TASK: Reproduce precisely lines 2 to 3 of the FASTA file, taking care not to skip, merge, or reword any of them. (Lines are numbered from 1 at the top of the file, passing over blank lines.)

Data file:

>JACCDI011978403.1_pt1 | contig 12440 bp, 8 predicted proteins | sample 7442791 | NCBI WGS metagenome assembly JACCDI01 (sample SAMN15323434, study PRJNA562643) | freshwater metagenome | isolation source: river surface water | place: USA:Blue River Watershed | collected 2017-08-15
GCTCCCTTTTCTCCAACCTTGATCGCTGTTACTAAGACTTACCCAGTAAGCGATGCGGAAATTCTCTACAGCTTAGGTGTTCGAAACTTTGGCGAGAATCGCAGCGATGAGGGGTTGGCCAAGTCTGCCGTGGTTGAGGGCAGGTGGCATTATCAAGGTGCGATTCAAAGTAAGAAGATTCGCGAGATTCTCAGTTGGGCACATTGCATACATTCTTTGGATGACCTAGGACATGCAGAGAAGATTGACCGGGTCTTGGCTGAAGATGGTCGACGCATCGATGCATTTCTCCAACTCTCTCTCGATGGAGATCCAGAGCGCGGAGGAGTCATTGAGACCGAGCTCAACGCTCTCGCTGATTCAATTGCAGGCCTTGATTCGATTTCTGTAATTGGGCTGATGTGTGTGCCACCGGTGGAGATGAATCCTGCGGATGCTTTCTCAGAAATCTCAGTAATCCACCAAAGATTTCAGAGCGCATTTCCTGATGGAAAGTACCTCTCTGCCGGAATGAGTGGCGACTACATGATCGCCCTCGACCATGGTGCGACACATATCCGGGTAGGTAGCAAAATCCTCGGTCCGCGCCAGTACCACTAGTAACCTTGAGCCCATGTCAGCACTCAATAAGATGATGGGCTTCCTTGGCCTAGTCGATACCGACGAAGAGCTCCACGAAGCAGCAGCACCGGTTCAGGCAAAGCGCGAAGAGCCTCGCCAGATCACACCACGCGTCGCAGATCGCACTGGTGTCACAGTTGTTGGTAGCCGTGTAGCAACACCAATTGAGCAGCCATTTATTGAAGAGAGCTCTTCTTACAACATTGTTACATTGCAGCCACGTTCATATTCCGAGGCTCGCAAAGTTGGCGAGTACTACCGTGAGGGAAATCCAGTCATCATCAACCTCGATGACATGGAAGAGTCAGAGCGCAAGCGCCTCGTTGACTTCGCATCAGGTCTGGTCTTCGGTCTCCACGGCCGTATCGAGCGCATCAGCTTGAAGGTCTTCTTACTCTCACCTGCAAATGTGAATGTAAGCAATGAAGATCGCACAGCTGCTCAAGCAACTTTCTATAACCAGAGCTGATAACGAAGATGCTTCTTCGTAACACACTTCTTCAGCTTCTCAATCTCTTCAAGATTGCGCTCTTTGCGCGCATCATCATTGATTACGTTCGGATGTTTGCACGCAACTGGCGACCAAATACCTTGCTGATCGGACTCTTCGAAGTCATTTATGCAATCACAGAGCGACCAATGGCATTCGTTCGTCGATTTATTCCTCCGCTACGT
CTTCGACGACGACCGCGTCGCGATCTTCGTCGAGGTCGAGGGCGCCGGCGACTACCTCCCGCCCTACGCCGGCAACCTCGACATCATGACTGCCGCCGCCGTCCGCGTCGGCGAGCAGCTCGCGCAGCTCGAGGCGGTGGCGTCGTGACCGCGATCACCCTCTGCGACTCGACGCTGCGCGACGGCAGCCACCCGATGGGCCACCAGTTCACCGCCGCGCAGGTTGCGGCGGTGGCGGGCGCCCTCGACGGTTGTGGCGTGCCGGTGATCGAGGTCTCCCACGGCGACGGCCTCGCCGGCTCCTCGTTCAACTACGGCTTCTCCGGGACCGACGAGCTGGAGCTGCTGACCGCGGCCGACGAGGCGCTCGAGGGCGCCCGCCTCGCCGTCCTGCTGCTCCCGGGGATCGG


GCTCCCTTTTCTCCAACCTTGATCGCTGTTACTAAGACTTACCCAGTAAGCGATGCGGAAATTCTCTACAGCTTAGGTGTTCGAAACTTTGGCGAGAATCGCAGCGATGAGGGGTTGGCCAAGTCTGCCGTGGTTGAGGGCAGGTGGCATTATCAAGGTGCGATTCAAAGTAAGAAGATTCGCGAGATTCTCAGTTGGGCACATTGCATACATTCTTTGGATGACCTAGGACATGCAGAGAAGATTGACCGGGTCTTGGCTGAAGATGGTCGACGCATCGATGCATTTCTCCAACTCTCTCTCGATGGAGATCCAGAGCGCGGAGGAGTCATTGAGACCGAGCTCAACGCTCTCGCTGATTCAATTGCAGGCCTTGATTCGATTTCTGTAATTGGGCTGATGTGTGTGCCACCGGTGGAGATGAATCCTGCGGATGCTTTCTCAGAAATCTCAGTAATCCACCAAAGATTTCAGAGCGCATTTCCTGATGGAAAGTACCTCTCTGCCGGAATGAGTGGCGACTACATGATCGCCCTCGACCATGGTGCGACACATATCCGGGTAGGTAGCAAAATCCTCGGTCCGCGCCAGTACCACTAGTAACCTTGAGCCCATGTCAGCACTCAATAAGATGATGGGCTTCCTTGGCCTAGTCGATACCGACGAAGAGCTCCACGAAGCAGCAGCACCGGTTCAGGCAAAGCGCGAAGAGCCTCGCCAGATCACACCACGCGTCGCAGATCGCACTGGTGTCACAGTTGTTGGTAGCCGTGTAGCAACACCAATTGAGCAGCCATTTATTGAAGAGAGCTCTTCTTACAACATTGTTACATTGCAGCCACGTTCATATTCCGAGGCTCGCAAAGTTGGCGAGTACTACCGTGAGGGAAATCCAGTCATCATCAACCTCGATGACATGGAAGAGTCAGAGCGCAAGCGCCTCGTTGACTTCGCATCAGGTCTGGTCTTCGGTCTCCACGGCCGTATCGAGCGCATCAGCTTGAAGGTCTTCTTACTCTCACCTGCAAATGTGAATGTAAGCAATGAAGATCGCACAGCTGCTCAAGCAACTTTCTATAACCAGAGCTGATAACGAAGATGCTTCTTCGTAACACACTTCTTCAGCTTCTCAATCTCTTCAAGATTGCGCTCTTTGCGCGCATCATCATTGATTACGTTCGGATGTTTGCACGCAACTGGCGACCAAATACCTTGCTGATCGGACTCTTCGAAGTCATTTATGCAATCACAGAGCGACCAATGGCATTCGTTCGTCGATTTATTCCTCCGCTACGT
CTTCGACGACGACCGCGTCGCGATCTTCGTCGAGGTCGAGGGCGCCGGCGACTACCTCCCGCCCTACGCCGGCAACCTCGACATCATGACTGCCGCCGCCGTCCGCGTCGGCGAGCAGCTCGCGCAGCTCGAGGCGGTGGCGTCGTGACCGCGATCACCCTCTGCGACTCGACGCTGCGCGACGGCAGCCACCCGATGGGCCACCAGTTCACCGCCGCGCAGGTTGCGGCGGTGGCGGGCGCCCTCGACGGTTGTGGCGTGCCGGTGATCGAGGTCTCCCACGGCGACGGCCTCGCCGGCTCCTCGTTCAACTACGGCTTCTCCGGGACCGACGAGCTGGAGCTGCTGACCGCGGCCGACGAGGCGCTCGAGGGCGCCCGCCTCGCCGTCCTGCTGCTCCCGGGGATCGG